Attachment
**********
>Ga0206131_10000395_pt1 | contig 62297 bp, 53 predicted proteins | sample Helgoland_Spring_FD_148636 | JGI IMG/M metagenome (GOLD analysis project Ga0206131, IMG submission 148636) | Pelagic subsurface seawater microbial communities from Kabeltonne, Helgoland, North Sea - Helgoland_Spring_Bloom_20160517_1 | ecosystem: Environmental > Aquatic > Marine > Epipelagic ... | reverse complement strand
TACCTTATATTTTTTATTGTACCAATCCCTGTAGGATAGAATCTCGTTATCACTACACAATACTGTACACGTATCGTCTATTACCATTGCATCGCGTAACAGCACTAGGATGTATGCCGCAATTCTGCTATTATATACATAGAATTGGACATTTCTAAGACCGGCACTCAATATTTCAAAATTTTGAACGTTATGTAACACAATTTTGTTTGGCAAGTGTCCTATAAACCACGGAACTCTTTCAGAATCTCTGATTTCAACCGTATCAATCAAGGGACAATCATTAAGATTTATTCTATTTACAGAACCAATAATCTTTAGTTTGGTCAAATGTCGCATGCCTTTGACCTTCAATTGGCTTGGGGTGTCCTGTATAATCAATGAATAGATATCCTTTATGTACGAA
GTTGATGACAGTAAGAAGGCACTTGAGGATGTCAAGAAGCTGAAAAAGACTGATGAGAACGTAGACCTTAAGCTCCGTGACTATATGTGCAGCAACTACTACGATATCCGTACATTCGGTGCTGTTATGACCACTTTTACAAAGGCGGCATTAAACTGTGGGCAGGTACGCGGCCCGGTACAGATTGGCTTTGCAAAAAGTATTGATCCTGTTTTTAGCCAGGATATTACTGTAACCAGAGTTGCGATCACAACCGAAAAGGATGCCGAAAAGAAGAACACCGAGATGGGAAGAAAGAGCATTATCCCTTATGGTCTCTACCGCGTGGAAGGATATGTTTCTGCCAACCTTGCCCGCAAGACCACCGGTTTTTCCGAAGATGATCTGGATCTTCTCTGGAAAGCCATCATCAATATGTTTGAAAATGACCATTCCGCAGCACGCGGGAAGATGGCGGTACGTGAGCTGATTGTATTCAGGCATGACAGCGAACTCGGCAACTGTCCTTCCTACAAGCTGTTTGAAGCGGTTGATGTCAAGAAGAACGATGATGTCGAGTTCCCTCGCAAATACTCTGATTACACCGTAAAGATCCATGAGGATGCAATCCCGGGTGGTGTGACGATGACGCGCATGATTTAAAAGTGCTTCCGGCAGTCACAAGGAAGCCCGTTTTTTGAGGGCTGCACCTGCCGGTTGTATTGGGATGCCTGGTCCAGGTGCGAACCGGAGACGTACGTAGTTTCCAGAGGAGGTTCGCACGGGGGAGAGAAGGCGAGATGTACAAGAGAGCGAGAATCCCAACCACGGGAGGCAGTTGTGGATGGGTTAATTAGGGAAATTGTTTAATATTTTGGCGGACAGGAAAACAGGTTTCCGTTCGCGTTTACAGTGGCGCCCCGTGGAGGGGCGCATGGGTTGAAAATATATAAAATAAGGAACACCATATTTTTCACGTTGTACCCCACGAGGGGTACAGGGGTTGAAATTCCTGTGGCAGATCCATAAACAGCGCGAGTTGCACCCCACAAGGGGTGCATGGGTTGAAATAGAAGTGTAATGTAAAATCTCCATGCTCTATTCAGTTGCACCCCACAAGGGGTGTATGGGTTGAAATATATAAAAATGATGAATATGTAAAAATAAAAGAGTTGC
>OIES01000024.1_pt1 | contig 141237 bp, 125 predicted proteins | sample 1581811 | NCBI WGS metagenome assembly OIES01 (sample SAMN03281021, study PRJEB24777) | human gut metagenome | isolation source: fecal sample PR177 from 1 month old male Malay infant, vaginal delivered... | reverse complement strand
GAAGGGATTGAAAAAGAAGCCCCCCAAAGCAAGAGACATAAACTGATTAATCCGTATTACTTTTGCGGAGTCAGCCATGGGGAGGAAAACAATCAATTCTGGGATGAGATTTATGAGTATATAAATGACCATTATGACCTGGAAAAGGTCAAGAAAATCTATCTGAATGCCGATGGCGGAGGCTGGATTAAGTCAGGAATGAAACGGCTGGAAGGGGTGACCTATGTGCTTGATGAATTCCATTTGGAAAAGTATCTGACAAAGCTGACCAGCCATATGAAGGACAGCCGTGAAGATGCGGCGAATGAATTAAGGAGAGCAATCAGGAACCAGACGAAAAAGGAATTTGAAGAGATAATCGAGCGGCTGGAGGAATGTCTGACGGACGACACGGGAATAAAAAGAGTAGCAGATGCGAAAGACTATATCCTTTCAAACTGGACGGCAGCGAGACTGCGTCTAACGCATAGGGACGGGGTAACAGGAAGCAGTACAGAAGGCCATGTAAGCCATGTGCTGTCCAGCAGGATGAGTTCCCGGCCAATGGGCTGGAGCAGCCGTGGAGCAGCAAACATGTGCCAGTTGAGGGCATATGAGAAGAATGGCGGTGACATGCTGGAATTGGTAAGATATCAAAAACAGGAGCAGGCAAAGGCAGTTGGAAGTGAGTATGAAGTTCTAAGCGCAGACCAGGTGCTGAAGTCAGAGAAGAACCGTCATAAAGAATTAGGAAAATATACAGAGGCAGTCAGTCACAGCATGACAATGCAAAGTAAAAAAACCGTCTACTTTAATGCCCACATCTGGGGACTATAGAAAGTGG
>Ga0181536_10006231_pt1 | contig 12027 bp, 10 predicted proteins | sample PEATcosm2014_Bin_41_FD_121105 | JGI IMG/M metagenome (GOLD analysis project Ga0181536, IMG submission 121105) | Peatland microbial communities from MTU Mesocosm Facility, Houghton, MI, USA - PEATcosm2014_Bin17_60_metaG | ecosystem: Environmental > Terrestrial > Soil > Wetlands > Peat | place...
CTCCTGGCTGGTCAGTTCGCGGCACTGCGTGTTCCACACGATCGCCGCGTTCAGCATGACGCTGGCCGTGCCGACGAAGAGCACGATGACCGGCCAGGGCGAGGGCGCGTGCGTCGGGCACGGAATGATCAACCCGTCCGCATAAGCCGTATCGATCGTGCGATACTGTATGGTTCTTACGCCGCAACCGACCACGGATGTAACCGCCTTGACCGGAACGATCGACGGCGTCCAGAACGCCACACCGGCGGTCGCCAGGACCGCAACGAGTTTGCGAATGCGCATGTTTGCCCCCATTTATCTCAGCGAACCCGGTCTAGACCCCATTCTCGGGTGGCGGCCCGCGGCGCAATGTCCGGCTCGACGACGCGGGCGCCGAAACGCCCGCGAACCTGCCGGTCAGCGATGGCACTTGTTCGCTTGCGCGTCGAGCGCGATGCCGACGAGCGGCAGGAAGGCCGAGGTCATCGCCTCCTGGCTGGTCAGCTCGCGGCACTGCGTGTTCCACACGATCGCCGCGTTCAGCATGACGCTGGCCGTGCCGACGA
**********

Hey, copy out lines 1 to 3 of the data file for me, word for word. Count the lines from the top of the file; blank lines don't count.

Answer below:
>Ga0206131_10000395_pt1 | contig 62297 bp, 53 predicted proteins | sample Helgoland_Spring_FD_148636 | JGI IMG/M metagenome (GOLD analysis project Ga0206131, IMG submission 148636) | Pelagic subsurface seawater microbial communities from Kabeltonne, Helgoland, North Sea - Helgoland_Spring_Bloom_20160517_1 | ecosystem: Environmental > Aquatic > Marine > Epipelagic ... | reverse complement strand
TACCTTATATTTTTTATTGTACCAATCCCTGTAGGATAGAATCTCGTTATCACTACACAATACTGTACACGTATCGTCTATTACCATTGCATCGCGTAACAGCACTAGGATGTATGCCGCAATTCTGCTATTATATACATAGAATTGGACATTTCTAAGACCGGCACTCAATATTTCAAAATTTTGAACGTTATGTAACACAATTTTGTTTGGCAAGTGTCCTATAAACCACGGAACTCTTTCAGAATCTCTGATTTCAACCGTATCAATCAAGGGACAATCATTAAGATTTATTCTATTTACAGAACCAATAATCTTTAGTTTGGTCAAATGTCGCATGCCTTTGACCTTCAATTGGCTTGGGGTGTCCTGTATAATCAATGAATAGATATCCTTTATGTACGAA
GTTGATGACAGTAAGAAGGCACTTGAGGATGTCAAGAAGCTGAAAAAGACTGATGAGAACGTAGACCTTAAGCTCCGTGACTATATGTGCAGCAACTACTACGATATCCGTACATTCGGTGCTGTTATGACCACTTTTACAAAGGCGGCATTAAACTGTGGGCAGGTACGCGGCCCGGTACAGATTGGCTTTGCAAAAAGTATTGATCCTGTTTTTAGCCAGGATATTACTGTAACCAGAGTTGCGATCACAACCGAAAAGGATGCCGAAAAGAAGAACACCGAGATGGGAAGAAAGAGCATTATCCCTTATGGTCTCTACCGCGTGGAAGGATATGTTTCTGCCAACCTTGCCCGCAAGACCACCGGTTTTTCCGAAGATGATCTGGATCTTCTCTGGAAAGCCATCATCAATATGTTTGAAAATGACCATTCCGCAGCACGCGGGAAGATGGCGGTACGTGAGCTGATTGTATTCAGGCATGACAGCGAACTCGGCAACTGTCCTTCCTACAAGCTGTTTGAAGCGGTTGATGTCAAGAAGAACGATGATGTCGAGTTCCCTCGCAAATACTCTGATTACACCGTAAAGATCCATGAGGATGCAATCCCGGGTGGTGTGACGATGACGCGCATGATTTAAAAGTGCTTCCGGCAGTCACAAGGAAGCCCGTTTTTTGAGGGCTGCACCTGCCGGTTGTATTGGGATGCCTGGTCCAGGTGCGAACCGGAGACGTACGTAGTTTCCAGAGGAGGTTCGCACGGGGGAGAGAAGGCGAGATGTACAAGAGAGCGAGAATCCCAACCACGGGAGGCAGTTGTGGATGGGTTAATTAGGGAAATTGTTTAATATTTTGGCGGACAGGAAAACAGGTTTCCGTTCGCGTTTACAGTGGCGCCCCGTGGAGGGGCGCATGGGTTGAAAATATATAAAATAAGGAACACCATATTTTTCACGTTGTACCCCACGAGGGGTACAGGGGTTGAAATTCCTGTGGCAGATCCATAAACAGCGCGAGTTGCACCCCACAAGGGGTGCATGGGTTGAAATAGAAGTGTAATGTAAAATCTCCATGCTCTATTCAGTTGCACCCCACAAGGGGTGTATGGGTTGAAATATATAAAAATGATGAATATGTAAAAATAAAAGAGTTGC